A one-way ticket to a remote island

Where did Macquarie Island’s plants come from? Being hundreds of kilometres from its nearest neighbours, all of the plants must have been transported to this tiny speck of land in the ocean since it rose from the seabed less than a million years ago.

The chances that a seed might, for example, get stuck in mud on the feet of a bird in Tasmania, which is then blown into the Southern Ocean by a storm and eventually lands 1500 km away on Macquarie Island seem pretty low. But over thousands of years such unlikely scenarios probably will occur.

A giant petrel with several globular heads of Acaena seeds stuck to its feathers. Each Acaena seed has small barbs on it which hook firmly onto fur feathers (or socks!). The inventor of Velcro was inspired by plants with similar seed dispersal mechanisms.

A giant petrel with several globular heads of Acaena seeds stuck to its feathers (hundreds of seeds in total). Each Acaena seed has small barbs on it which hook firmly onto fur or feathers (or socks!). The inventor of Velcro was inspired by plants with similar seed dispersal mechanisms.

Not only does a propagule (a seed or spore or piece of plant capable of regenerating) have to find its way to the island, to successfully become established it needs to survive and reproduce.

Most of Macca’s vascular plant species are found elsewhere in the Subantarctic, which suggests that they are well adapted to long-distance dispersal. Few seeds survive in sea water for any length of time, so the obvious vectors for seed transport are wind and birds. Around half of Macquarie Island’s plants have seeds small enough to travel by wind. The strong westerly winds which predominate at these latitudes provide a mechanism for distributing small seeds and spores within the subantarctic.

Sea birds such as albatrosses, petrels and skuas travel widely, easily covering distances of hundreds or thousands of kilometres. Some seeds such as the hook sedges (Uncinia spp.) and ‘buzzies’ (Acaena spp.) are purpose designed for attaching to fur or feathers. Other seeds may be swallowed by birds, or stick to their feet or feathers in mud.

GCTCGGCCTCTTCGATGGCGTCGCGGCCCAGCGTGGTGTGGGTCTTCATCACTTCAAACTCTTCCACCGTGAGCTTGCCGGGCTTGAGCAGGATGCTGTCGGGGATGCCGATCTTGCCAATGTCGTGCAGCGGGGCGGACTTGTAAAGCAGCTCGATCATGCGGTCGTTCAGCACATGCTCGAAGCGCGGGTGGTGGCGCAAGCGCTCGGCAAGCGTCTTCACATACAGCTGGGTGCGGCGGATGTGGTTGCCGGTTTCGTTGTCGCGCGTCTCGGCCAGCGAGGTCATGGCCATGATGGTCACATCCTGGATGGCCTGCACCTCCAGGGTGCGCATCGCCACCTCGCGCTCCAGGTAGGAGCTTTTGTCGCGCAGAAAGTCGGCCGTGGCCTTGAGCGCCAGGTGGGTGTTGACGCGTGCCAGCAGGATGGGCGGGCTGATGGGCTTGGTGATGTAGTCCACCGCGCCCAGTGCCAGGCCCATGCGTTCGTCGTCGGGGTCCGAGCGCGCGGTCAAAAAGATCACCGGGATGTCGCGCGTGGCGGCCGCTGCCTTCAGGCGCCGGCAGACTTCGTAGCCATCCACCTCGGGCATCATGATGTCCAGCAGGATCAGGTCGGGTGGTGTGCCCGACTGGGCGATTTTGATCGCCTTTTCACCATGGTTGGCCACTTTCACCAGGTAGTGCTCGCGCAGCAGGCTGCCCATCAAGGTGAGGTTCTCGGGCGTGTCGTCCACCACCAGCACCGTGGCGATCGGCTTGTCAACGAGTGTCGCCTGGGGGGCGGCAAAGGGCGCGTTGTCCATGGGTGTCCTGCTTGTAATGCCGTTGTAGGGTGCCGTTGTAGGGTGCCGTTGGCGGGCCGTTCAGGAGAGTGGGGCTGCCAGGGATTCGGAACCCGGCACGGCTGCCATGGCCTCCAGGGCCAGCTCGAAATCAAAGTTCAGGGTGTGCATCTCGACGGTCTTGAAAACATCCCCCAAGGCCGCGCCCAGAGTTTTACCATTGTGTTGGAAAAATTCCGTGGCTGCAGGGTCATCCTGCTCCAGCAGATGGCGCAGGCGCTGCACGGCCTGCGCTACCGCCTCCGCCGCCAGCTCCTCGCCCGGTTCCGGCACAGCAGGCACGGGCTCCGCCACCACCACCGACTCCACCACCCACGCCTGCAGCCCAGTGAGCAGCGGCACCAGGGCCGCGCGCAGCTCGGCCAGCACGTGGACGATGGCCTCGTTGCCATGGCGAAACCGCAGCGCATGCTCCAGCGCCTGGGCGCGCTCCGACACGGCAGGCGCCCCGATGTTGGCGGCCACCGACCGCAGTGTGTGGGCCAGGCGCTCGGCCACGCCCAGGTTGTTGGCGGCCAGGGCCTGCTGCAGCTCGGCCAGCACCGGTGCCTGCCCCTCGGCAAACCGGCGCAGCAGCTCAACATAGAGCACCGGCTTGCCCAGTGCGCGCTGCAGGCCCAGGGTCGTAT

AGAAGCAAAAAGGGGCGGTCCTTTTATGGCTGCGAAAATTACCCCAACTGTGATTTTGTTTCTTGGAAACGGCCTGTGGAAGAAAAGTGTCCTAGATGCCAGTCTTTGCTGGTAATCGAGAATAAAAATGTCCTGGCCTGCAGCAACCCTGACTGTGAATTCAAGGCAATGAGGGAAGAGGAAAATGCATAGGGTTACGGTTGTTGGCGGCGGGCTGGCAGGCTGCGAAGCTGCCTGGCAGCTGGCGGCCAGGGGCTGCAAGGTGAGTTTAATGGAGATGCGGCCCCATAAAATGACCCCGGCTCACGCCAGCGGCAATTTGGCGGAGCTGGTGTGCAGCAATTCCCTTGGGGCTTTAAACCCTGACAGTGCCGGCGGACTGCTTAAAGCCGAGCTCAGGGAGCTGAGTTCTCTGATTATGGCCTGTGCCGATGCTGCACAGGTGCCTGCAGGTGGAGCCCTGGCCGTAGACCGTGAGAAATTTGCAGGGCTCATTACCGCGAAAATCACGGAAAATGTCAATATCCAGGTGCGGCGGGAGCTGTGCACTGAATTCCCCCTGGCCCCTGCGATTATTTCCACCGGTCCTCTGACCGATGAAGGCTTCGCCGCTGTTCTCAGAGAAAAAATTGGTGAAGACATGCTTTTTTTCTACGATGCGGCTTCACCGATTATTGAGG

Uncinia species have distinctive seeds with a barb attached, hence the common name 'hook sedge'.

Uncinia species have seeds with a distinctive barb attached, hence the common name ‘hook sedge’.

Leptinella plumosa, a common coastal plant on Macquarie Island and many other subantarctic islands, was not known from Heard Island until 2004 when a single plant was found. This species has sticky seeds which can adhere to a bird, the most plausible explanation for this dispersal event. Similarly on Macquarie Island a large sedge, Carex trifida, is confined to a single location on the island and absent from other areas of similar habitat, suggesting it is a relatively recent arrival (though present since early botanical collections).

Leptinella plumosa is a common coastal plant on Macquarie Island and many other subantarctic islands yet only arrived on Heard Island this century.

Leptinella plumosa is a common coastal plant on Macquarie Island and many other subantarctic islands yet only arrived on Heard Island this century.

Rather than seeds, ferns and mosses produce spores which are far tinier and easily float on wind currents, or hide in mud attached to a bird. These types of plant are widespread in the Subantarctic and many species have extensive natural ranges. They are so well dispersed that very few species are endemic to a single location.

Exotic seeds occasionally turn up on Macca, transported by birds or ocean currents, but do not become established. A study of pollen in peat cores from a lake on the island reveals the presence of a diverse range of exotic pollen, from Australia and New Zealand, showing that strong northerly or northwesterly airflows can transport things to Macquarie Island. A small European bird, the redpoll, arrived on Macquarie Island in 1912, apparently having been carried by one of these weather systems from New Zealand where it is an introduced species. Similarly, starlings arrived in 1930.

Carex trifida, a large sedge known from only a single location on Macquarie Island, appears to be a relatively recent immigrant.

Carex trifida, a large sedge known from only a single location on Macquarie Island, appears to be a relatively recent immigrant.

However, the main vector for transporting plants to subantarctic islands now is humans. Seeds are frequently found in the clothing and equipment of researchers and tourists. Grass seeds are the most common stowaways and Velcro fastenings on clothing are the most likely place for them to hide. Procedures are in place to reduce the risk of importing these ‘subantarctic hitchhikers’ to the Macquarie Island Nature Reserve. Tiny grass seeds can easily evade detection. Two exotic species of grasses were discovered growing next to a track on Macquarie Island in 2014. Since rabbits and rodents have been exterminated, weeds now pose the number one threat to the naturalness of Macquarie Island’s ecosystem.

2 Replies to “A one-way ticket to a remote island”

Leave a Reply